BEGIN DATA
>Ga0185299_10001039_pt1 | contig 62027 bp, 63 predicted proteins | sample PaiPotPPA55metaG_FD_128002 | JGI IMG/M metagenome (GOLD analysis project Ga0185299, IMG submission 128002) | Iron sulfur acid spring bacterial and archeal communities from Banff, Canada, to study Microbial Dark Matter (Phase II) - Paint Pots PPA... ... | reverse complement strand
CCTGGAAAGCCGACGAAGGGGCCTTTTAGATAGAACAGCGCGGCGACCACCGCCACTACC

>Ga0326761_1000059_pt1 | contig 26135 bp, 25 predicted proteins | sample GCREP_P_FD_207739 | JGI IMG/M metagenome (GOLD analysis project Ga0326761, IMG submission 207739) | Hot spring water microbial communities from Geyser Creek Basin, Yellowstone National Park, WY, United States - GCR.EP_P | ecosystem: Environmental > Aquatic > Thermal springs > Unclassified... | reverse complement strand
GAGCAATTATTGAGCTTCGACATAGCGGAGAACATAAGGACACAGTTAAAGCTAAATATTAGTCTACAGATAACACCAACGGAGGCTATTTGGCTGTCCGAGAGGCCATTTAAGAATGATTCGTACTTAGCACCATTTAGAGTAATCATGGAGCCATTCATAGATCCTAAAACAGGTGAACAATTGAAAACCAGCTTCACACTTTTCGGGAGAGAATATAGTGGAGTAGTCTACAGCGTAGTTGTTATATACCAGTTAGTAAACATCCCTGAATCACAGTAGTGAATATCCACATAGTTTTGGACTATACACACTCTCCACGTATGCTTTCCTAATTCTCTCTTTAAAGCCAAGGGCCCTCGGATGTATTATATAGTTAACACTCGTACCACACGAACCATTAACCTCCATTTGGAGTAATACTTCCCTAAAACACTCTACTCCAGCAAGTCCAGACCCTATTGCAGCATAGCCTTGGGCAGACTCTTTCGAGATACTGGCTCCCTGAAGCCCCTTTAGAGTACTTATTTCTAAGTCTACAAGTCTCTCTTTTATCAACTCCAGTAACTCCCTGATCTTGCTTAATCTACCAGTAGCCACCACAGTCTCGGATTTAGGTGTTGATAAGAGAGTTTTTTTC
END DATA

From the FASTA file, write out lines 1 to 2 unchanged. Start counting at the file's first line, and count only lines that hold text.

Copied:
>Ga0185299_10001039_pt1 | contig 62027 bp, 63 predicted proteins | sample PaiPotPPA55metaG_FD_128002 | JGI IMG/M metagenome (GOLD analysis project Ga0185299, IMG submission 128002) | Iron sulfur acid spring bacterial and archeal communities from Banff, Canada, to study Microbial Dark Matter (Phase II) - Paint Pots PPA... ... | reverse complement strand
CCTGGAAAGCCGACGAAGGGGCCTTTTAGATAGAACAGCGCGGCGACCACCGCCACTACC